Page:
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Australians disbelief to find that former Westpac CEO Shayne Nelson is now jailing bank customers , threatening Interpol red notices and illegally harassing debt victims

News   •   Sep 24, 2017 22:30 BST

Shayne Nelson is the Australian CEO of Emirates NBD. Emirates NBD is one of the most prolific UAE banks for illegal harassment, Interpol abuse and jailing of debtors.

Australians are in disbelief that one of their own, Shayne Nelson, former Westpac CEO is now the CEO of a UAE bank that jails debtors, threatens Interpol red notices and illegally harasses customers in financial trouble.

In a recent interview, Shayne Nelson, Australian CEO of Emirates National Bank of Dubai (ENBD) claims that he does not believe bouncing a cheque in Dubai should lead to criminal proceedings. However, this statement goes against the everyday practice of ENBD which is considered one of the more aggressive banks when it comes to criminal cases involving debt.

Shayne’s bank has been accused of illegal harassment and using the threat of an Interpol Red Notice as part of their own standard debt-reclaiming practice.

radha stirling australia.jpg

Australian national and lawyer Radha Stirling operates the organisation “Detained in Dubai”, an NGO assisting Australians with middle eastern legal issues and who specialises in financial crime, addressed Parliament in Canberra on their extradition treaty with the UAE. During her time with Senator Kroger, she explained that, “the UAE should not be able to extradite Australian nationals, some of which will be listed on Interpol because of debt and other matters that Australia would consider civil and commercial.” Stirling said on Nelson’s recent comments “I am pleased that Shayne is in agreement that customers who default on loans and credit cards, should not be treated as criminals and should definitely not be jailed. His bank’s operating policies do not reflect Shayne’s sentiments and as CEO, he needs to put his ideology into practice. We have a number of ENBD customers who are being unfairly harassed, threatened with Interpol and extradition and being fired from their jobs because of unfair collection tactics. Most of our clients are shocked that the CEO of ENBD is actually an Australian. They can not believe that he would take on a role with a bank that uses these kind of tactics and have gone so far as to call him a 'real traitor'.”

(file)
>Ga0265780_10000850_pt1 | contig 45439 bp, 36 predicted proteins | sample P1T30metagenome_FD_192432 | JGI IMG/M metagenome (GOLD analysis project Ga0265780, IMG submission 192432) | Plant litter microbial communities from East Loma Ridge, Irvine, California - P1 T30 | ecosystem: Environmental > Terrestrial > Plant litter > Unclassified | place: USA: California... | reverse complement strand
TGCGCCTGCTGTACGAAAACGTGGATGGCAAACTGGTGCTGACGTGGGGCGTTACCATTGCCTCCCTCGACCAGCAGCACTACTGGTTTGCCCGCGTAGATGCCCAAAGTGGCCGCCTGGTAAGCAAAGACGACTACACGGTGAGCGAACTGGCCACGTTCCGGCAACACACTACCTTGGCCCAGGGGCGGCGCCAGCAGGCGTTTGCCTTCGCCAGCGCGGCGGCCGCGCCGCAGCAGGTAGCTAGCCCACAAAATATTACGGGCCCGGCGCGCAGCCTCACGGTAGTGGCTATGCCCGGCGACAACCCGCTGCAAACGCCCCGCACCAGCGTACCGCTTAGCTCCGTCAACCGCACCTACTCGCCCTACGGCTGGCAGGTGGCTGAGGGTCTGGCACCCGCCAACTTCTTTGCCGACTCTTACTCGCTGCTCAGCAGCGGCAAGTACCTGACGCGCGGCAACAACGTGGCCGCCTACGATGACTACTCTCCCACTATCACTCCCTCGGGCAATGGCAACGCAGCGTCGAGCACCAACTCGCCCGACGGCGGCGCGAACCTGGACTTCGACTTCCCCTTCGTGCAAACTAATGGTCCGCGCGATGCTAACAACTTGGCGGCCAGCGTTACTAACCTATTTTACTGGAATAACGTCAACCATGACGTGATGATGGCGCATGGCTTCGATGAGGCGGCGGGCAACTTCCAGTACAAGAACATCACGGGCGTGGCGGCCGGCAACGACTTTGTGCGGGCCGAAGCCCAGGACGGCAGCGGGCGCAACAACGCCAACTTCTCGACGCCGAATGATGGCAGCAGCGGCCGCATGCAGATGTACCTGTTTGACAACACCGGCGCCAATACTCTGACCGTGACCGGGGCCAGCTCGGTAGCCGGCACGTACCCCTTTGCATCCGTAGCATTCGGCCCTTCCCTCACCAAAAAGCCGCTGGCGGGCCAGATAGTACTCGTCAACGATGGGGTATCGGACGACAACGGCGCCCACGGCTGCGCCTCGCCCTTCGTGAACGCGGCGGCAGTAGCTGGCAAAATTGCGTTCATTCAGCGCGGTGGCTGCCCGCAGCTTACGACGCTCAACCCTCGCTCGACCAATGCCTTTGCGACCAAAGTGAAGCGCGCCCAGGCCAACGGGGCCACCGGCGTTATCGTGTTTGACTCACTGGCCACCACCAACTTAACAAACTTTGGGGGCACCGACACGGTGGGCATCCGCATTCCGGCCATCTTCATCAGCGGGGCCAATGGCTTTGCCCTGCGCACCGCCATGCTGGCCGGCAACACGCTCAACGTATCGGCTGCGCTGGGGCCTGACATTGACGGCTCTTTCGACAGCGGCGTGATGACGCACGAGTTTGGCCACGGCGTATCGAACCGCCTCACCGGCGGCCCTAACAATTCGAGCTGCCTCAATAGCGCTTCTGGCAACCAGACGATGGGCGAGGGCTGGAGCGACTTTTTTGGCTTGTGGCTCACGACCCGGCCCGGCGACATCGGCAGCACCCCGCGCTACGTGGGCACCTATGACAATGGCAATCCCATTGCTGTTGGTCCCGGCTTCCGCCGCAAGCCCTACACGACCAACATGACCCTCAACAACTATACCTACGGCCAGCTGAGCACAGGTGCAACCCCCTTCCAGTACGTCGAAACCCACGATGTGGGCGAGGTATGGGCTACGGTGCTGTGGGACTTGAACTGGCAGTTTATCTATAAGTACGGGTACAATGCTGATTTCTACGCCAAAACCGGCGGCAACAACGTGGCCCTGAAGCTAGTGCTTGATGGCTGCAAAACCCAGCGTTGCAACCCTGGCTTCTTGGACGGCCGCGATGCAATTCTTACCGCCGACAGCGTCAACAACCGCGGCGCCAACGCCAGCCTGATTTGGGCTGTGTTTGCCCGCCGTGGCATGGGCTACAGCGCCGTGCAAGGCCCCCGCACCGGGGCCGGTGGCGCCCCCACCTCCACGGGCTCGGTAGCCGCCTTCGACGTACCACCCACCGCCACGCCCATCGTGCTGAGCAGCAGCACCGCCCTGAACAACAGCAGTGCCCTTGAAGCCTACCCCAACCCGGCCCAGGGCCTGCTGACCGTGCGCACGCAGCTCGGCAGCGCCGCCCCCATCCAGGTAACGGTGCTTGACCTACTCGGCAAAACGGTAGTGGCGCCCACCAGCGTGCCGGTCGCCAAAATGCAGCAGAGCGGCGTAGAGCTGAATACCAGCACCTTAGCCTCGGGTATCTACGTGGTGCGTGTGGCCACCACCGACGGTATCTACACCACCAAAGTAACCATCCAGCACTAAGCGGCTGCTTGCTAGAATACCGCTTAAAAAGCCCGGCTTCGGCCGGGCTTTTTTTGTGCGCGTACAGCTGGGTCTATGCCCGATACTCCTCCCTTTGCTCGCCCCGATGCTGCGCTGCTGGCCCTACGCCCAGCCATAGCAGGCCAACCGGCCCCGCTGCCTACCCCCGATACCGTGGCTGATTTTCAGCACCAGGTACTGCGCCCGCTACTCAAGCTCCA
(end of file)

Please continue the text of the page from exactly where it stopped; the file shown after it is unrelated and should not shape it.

Stirling is represents approximately ten Australians every month who are being threatened with Interpol notices over small debts. Some clients had lost their job or needed to leave Dubai because of medical or other personal reasons. None of them had committed fraud or deliberately defaulted on the banks. They are forced to leave Dubai or face imprisonment. One client said, “Shayne Nelson must know that his bank is doing this. How can he support them illegally threatening Interpol and extradition, harassing people at their work? It just doesn’t make sense that he goes in public looking like he cares but supports these unlawful practices. No one should be arrested or fear travelling over a credit card debt!”

The UAE has a common practice of requiring post-dated cheques as security. This gives unfair advantage to banks and landlords etc, who essentially hold the threat of jail over the head of anyone issuing such cheques. Security cheques are written in advance as standard practice, even where the person has no funds at the time of issuance to cover the obligation.